## CS 1401, Exam #2, Typical mistakes

Date: Thursday, March 1, 2007

On March 1, 1790, the first United States Census was authorized. 100 years later, in 1890, punch cards were invented to help process census data. IBM, the company that produced the first punch cards, is now one of the main computer companies.

1. To estimate the average population of a city, the organizers of the first census decided to take the average of the largest and the smallest population values. Use if-statements to write down a code that, given three numbers p1, p2, and p3 describing the population of three different cities, computes and prints the average of the largest and the smallest values.

Hint: You do not need to read anything from the keyboard or from a file, just compute and print. Assume that p1, p2, and p3 have been assigned some values already.

```
Typical mistakes:

1) If you write

int average = smallest + largest /2;

Java will first divide largest by 2 and then add smallest; this will not
be the average; for average, you need

int average = (smallest + largest)/2;

2) Missing cases when some values pi are equal. For example, if you
compute largest as follows:

if (p1 > p2 && p1 > p3)
{largest = p1;}
else if (p2 > p1 && p2 > p3)
{largest = p2;}
else
{largest = p3;}

then, when p1 = p2 > p3, your program will erroneously return p3 as
largest. You should write

if (p1 >= p2 && p1 >= p3)
{largest = p1;}
else if (p2 >= p1 && p2 >= p3)
{largest = p2;}
else
{largest = p3;}

3) Not considering all the cases. For example, if you wrote

if (p1 >= p2 && p2 >= p3}
{average = (p1 + p3) / 2;}
else if (p2>= p1 && p1 >= p3)
{average = (p2 + p3) / 2;}
else
{average = (p1 + p2) / 2;}

your program will produce wrong result when, e.g., p1 < p2 < p3.

int p1;

Once you do that, to the variable p1, we assign a garbage value. We
assumed that the values are given, so you do not need to define them.

```
2. To promote the census, the census organizers decided to send to each citizen a nice leaflet in which this citizen's data is listed first, and his neighbor's data is listed second. Write down a code that, given two strings s1 and s2 and the name of the citizen (stored in the string name), finds the string which contains this name and places it first. Assume that the names are always spelled in a normal way: first letter capitalized, all other letters small.

Example: if s1 is "Xiaojing Wang", s2 is "Carlos Acosta", and name is "Acosta", then after your code, s1 should contain "Carlos Acosta" and s2 should contain "Xiaojing Wang".

Trace your code, step by step, on this example: draw all the boxes and show how their values change after each operation.

For extra credit: make the code work also if the name is spelled in all caps.

```
Typical mistakes:

1) instead of checking which string contains "name", compare strings
s1 and s2 in alphabetic order

2) no tracing

3) wrong swap, which overwrites one of the strings and loses information

```
3. A person is eligible for a census either if he or she is a US citizen or if this person is not a US citizen and resides in the US. Let us assume that a Boolean variable citizen is true or false depending on whether a person is a US citizen, and a Boolean variable resides is true or false depending on whether the person resides in the US. Describe a Java expression for being eligible for a US census. Draw the truth tables for "and", "or", and "not" operations. Use these truth tables to find the truth value of your expression for X. Wang who resides in the US but who is not a US citizen. Explain precedence of different logical operations, and how this precedence is related to precedence of different arithmetic operations.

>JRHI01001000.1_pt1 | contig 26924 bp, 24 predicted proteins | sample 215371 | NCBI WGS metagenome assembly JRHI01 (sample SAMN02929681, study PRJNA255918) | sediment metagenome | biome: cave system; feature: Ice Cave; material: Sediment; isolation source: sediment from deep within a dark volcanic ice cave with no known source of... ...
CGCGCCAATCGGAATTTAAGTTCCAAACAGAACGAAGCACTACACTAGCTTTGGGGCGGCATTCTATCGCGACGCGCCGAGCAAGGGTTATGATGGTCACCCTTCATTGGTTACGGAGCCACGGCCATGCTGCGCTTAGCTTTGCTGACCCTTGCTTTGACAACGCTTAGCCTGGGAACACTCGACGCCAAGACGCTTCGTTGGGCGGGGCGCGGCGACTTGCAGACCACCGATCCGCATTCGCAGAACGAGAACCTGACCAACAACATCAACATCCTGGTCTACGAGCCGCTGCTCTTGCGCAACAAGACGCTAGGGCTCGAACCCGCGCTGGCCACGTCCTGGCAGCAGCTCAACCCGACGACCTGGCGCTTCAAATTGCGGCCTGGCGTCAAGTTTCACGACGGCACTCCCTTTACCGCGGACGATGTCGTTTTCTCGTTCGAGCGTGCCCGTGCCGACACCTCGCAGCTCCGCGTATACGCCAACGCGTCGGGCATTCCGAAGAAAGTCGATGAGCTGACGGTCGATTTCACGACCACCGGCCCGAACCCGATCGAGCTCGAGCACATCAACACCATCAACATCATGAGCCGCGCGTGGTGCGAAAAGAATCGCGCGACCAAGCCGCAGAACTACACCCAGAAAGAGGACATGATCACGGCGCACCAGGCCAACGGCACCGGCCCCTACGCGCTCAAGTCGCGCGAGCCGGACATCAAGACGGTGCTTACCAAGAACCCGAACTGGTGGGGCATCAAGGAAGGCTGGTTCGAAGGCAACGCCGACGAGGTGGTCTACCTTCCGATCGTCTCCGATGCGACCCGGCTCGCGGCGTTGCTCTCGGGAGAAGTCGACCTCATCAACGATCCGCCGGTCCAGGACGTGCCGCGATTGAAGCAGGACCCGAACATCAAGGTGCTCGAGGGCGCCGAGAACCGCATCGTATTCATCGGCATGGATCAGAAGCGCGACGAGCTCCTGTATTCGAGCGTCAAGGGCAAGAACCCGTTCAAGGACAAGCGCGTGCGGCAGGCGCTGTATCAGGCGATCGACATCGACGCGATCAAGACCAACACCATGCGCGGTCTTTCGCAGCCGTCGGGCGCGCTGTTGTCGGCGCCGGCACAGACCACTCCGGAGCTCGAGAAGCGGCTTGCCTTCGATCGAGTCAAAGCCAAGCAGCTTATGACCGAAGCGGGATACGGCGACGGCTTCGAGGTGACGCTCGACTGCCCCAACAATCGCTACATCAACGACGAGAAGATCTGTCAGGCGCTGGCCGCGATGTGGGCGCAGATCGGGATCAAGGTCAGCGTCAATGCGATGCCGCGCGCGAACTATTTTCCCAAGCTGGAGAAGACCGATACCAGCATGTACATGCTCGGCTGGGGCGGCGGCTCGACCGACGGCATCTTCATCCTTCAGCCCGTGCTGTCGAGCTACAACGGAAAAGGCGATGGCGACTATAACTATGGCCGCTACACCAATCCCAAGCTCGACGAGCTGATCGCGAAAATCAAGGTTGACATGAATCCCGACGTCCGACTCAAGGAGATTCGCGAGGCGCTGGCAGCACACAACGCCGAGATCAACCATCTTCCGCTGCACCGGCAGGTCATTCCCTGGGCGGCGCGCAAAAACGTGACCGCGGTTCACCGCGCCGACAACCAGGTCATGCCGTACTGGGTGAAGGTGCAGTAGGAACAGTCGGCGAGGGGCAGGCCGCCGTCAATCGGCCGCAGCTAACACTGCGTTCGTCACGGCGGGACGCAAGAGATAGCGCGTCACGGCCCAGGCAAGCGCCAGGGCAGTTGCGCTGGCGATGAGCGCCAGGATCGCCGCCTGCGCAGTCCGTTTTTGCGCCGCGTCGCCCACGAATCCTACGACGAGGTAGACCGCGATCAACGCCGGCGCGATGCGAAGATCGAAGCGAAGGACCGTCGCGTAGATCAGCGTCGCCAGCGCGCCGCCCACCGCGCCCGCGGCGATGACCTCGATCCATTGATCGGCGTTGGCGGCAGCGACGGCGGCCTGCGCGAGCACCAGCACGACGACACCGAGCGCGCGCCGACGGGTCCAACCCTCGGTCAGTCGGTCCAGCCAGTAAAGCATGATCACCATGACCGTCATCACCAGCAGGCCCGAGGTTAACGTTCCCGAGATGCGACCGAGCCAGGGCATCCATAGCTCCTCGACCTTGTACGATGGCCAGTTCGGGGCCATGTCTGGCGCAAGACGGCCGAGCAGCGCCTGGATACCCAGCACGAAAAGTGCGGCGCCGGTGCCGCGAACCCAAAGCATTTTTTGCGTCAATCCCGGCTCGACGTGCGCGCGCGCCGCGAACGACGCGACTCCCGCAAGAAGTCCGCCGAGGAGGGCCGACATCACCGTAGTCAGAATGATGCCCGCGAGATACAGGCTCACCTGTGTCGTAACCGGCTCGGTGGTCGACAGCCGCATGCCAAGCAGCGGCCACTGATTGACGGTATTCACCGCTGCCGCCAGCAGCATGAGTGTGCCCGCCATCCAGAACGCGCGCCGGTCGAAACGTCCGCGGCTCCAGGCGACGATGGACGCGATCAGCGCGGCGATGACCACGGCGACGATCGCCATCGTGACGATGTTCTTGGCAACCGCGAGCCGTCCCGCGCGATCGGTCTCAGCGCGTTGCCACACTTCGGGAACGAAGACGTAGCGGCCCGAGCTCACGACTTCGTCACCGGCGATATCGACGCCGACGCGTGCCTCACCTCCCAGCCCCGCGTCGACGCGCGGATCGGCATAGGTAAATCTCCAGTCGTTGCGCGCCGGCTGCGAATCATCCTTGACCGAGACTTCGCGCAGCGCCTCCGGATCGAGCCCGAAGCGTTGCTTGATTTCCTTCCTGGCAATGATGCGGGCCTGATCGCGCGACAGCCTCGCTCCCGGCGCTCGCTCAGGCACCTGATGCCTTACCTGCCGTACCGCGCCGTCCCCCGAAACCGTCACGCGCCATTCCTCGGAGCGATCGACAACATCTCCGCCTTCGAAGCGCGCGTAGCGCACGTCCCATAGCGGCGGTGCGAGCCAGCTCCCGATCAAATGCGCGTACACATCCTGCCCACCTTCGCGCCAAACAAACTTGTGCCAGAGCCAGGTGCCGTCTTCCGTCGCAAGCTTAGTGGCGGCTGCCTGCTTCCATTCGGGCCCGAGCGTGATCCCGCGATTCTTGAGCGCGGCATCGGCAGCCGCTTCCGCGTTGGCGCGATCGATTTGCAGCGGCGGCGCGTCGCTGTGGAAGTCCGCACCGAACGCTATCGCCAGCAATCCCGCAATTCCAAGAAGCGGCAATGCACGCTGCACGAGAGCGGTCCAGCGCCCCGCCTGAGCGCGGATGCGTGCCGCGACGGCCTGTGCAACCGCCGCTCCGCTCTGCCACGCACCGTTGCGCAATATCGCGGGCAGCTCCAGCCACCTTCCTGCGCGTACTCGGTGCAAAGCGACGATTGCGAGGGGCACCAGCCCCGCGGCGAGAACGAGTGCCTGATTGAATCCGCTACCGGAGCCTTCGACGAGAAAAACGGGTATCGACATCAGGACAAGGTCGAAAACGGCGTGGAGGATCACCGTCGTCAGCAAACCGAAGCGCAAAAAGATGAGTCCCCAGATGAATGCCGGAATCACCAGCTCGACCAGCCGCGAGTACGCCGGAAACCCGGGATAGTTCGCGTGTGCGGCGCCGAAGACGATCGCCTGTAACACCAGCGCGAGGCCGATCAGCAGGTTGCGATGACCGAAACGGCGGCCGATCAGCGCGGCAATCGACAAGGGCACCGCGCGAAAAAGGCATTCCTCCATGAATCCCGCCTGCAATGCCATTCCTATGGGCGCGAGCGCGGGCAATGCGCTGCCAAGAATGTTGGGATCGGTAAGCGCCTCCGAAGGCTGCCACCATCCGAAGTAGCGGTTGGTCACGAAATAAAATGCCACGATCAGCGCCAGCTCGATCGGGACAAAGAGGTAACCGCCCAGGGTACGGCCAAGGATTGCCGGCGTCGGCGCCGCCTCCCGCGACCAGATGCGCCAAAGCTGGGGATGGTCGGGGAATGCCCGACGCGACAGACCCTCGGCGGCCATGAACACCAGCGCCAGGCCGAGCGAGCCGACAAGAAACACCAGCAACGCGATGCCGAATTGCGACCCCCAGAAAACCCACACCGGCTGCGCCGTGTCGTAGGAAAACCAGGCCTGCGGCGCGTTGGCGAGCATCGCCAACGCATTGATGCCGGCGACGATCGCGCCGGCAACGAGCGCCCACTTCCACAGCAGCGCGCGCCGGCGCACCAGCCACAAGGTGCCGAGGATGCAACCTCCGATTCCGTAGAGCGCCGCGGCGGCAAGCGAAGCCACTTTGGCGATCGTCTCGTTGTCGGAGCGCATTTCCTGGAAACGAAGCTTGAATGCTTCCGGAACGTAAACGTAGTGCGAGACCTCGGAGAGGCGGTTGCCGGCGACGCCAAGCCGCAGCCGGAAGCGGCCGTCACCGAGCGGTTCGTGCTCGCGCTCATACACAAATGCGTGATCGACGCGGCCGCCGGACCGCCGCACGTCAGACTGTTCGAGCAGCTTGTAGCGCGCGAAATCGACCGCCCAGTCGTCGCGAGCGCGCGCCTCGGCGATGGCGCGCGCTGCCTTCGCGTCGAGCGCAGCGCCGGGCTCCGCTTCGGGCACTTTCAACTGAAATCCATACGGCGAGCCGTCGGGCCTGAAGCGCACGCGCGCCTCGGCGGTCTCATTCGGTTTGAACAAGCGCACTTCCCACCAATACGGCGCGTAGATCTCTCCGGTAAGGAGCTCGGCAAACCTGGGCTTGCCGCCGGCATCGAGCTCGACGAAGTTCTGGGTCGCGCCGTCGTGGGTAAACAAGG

```
Typical mistakes:

wrong truth tables

no Java expression at all.

Common misconception: that && has the same preference as multiplication.
Not true, multiplication comes first: e.g.,

3 * 4 > 5 && 1 < 2

we first multiply. The confusion is with the fact that && is performed
before || because && is like multiplication and || is like addition,
and multiplication has higher priority than addition -- hence && has
higher priority than ||.
```
4. Suppose that the results of the census are stored in the file census.dat. Use the while loop to find and print the line that contains your name. Trace your code on the example of a file in which the first line is "Carlos Acosta" and the second is the line about you.

Reminder: to create an object for reading from a file, you need to use the following code:

```Scanner fromFile = new Scanner(new FileReader("census.dat"));

Typical mistakes:

1) comparing strings by using ==; == only compares addresses

2) the line is supposed to contain your name, not be equal to it

3) not reading from a file

4) not using while loop

5) not tracing; tracing means on an example, describing, step by step,
the values of all the variables and how they change; tracing is NOT about
rephrasing the program in plain English

6) assigning integer values to a string variable and vice versa

```
5. To process census data in a computer, we must convert it into the binary code. To convert a decimal integer n to binary form, you repeatedly divide n by 2 and keep the remainder until you get 0. Reading the remainders from bottom to top provides the desired binary number. Use this algorithm to convert 28 to binary code. Check the result by converting the binary number back into the decimal code.

Reminder: 137 in decimal code means 1 * 10^2 + 3 * 10^1 + 7 * 10^0. Similarly, 101 in binary code means 1 * 2^2 + 0 * 2^1 + 1 * 2^0 = 1*4 + 0*2 + 1*1 = 4 + 1 = 5.

```
Typical mistakes: not following algorithm correctly, forgetting to check.

```